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This eBook from the Gutenberg Project consists of approximately 183 pages of information about The Days of Mohammed.

It was with no little trepidation that Yusuf and Amzi watched for some sign of spiritual growth in the young Bedouin.  As the days wore on, and he was able to get about, though still weak, he was willing to attend the Christian meetings; but he sat in silence, and persisted in wearing the garb of a Moslem.  The friends did not understand his attitude.  They did not recognize the sort of petulant shamefacedness that hindered him from coming forth boldly in defence of principles which he fully endorsed in his secret heart, and made him fear to cut himself loose from the side on which he had taken so bold a stand, lest the epithet of “turncoat,” be fixed upon him.  Kedar had not yet been touched by that “live coal” which alone can set man in touch with God, and free him from all human restrictions.  But though he said little, he was thinking deeply.  He was not indifferent; and there is ever great room for hope where there is not indifference.

And while the little Meccan household was thus engrossed in its own circle, momentous events were happening without the capital.

CHAPTER XXVI.

INTERVENING EVENTS.

During the months that followed, Mohammed still went on in his career of conquest—­a course rendered easier day by day, as his enemies were now weak indeed.  The tribes of Watiba, Selalima and Bedr speedily gave way before him, but were permitted to remain in their homes upon the payment of a heavy yearly tribute.

He made one more pilgrimage to Mecca, and on this occasion the Koreish, in accordance with the truce, offered no resistance; hence for three days the prophet and his shaven followers walked the streets of Mecca, and performed Tawaf at the Temple.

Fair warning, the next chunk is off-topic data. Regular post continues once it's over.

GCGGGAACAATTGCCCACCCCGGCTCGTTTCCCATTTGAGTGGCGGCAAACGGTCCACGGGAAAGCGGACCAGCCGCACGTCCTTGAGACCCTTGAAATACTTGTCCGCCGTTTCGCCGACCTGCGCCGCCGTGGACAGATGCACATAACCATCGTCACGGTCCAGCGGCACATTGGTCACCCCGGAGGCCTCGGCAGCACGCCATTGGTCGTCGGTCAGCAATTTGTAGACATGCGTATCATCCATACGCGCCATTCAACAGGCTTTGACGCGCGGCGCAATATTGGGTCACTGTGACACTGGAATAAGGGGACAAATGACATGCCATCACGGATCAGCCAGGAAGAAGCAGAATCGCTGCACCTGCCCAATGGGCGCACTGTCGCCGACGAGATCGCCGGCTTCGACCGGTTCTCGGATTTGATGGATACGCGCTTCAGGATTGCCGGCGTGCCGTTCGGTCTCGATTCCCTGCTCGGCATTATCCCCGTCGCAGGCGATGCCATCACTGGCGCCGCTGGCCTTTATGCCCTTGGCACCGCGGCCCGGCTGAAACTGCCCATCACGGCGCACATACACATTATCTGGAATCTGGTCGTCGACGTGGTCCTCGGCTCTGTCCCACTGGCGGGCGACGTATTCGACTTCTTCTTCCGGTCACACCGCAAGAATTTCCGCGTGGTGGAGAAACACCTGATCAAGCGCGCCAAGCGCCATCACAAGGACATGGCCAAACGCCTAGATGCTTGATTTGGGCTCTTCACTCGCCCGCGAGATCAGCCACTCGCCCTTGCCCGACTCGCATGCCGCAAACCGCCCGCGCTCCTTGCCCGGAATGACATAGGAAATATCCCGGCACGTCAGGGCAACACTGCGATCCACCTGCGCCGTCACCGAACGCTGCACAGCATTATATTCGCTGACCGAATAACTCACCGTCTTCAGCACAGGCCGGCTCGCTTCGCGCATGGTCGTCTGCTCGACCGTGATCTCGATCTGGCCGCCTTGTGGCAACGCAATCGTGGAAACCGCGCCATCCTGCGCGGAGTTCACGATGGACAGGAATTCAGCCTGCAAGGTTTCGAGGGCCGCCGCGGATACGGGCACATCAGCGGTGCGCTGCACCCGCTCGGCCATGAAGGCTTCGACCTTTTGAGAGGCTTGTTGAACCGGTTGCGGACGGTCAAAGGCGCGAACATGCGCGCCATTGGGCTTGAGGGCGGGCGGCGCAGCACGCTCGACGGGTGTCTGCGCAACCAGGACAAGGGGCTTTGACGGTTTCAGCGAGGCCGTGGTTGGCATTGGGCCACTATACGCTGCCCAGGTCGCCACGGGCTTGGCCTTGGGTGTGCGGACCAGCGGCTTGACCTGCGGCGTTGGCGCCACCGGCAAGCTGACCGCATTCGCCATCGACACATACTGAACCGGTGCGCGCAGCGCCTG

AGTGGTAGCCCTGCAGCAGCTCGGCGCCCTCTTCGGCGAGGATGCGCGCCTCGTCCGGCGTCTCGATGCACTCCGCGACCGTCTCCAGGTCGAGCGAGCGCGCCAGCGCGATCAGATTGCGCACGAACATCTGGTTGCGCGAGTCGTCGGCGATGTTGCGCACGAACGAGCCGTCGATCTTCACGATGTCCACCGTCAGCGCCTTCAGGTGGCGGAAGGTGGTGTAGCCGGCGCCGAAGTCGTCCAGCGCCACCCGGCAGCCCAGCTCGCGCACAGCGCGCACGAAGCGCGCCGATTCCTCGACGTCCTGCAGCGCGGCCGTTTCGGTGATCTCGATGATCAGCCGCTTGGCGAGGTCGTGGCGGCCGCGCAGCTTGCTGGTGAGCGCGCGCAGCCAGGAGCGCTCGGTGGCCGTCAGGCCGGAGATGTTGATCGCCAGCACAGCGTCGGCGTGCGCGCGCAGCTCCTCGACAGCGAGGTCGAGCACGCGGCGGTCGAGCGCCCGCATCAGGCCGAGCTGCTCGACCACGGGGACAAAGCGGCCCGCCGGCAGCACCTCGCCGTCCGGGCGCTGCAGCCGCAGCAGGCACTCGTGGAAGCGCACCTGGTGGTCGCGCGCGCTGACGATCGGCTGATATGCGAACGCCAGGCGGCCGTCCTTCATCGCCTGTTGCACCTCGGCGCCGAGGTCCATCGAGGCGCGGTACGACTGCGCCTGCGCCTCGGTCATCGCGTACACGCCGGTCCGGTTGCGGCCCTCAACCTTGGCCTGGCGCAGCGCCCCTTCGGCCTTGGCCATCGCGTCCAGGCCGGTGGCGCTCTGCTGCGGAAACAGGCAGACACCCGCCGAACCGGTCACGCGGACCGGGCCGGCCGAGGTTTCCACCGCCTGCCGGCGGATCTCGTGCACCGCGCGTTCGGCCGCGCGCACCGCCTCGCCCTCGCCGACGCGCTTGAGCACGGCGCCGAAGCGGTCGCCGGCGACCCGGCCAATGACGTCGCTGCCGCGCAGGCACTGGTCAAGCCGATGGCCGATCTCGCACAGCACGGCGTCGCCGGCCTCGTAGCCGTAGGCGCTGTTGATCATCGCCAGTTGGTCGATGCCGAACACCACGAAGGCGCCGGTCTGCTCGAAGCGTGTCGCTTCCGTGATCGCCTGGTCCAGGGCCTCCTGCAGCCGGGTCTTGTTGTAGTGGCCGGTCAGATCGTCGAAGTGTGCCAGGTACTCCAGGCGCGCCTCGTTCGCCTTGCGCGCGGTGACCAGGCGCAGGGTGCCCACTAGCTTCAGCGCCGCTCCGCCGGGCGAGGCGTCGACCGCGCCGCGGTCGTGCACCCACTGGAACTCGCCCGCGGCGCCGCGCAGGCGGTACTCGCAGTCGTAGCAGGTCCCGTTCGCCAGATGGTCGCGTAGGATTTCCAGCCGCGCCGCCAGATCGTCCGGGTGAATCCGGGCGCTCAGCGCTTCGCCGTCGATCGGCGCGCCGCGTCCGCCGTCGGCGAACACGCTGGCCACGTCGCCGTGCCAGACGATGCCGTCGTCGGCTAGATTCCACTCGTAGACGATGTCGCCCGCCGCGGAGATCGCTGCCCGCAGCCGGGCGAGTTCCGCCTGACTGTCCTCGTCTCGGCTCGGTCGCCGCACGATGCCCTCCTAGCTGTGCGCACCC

Mohammed found the Caaba still desecrated by idols, and, while pressing his lips to the sacred Black Stone, he solemnly vowed to conquer Mecca and to remove the pollution of images from the floor of the sanctuary.

In the meantime, the prophet enticed many of the most prominent families of Mecca to his standard.  By his marriage with the aunt of Khaled Ibn Waled he secured the alliance of that famous soldier; and by marrying Omm Habiba, daughter of Abu Sofian, he hoped to gain the friendship of his ancient and inveterate enemy.

But time seemed to lag, and his restless spirit soon set itself to look about for some pretext by which he might attack Mecca.  A casual skirmish of a few soldiers of the Koreish with a detachment of his soldiers gave the necessary excuse, and he at once charged the Koreish with having broken the truce.  They were anxious to make overtures of peace, but Mohammed would listen to nothing.

All saw plainly that no concessions would conciliate a conqueror thus bent upon hostility, and the attitude of Mecca became that of a patient waiting, a dread looking for a surely impending calamity ready to fall at any hour.

And yet, when it did come, the Meccans were not expecting it, so silent, so sudden was the swoop of the conqueror.  Every road leading to Mecca was barred by Mohammed, so that none might tell of his plans.  All his allies received a mysterious summons to meet him at a point some distance from Mecca, and they came none the less readily that they did not know why they were thus assembled.

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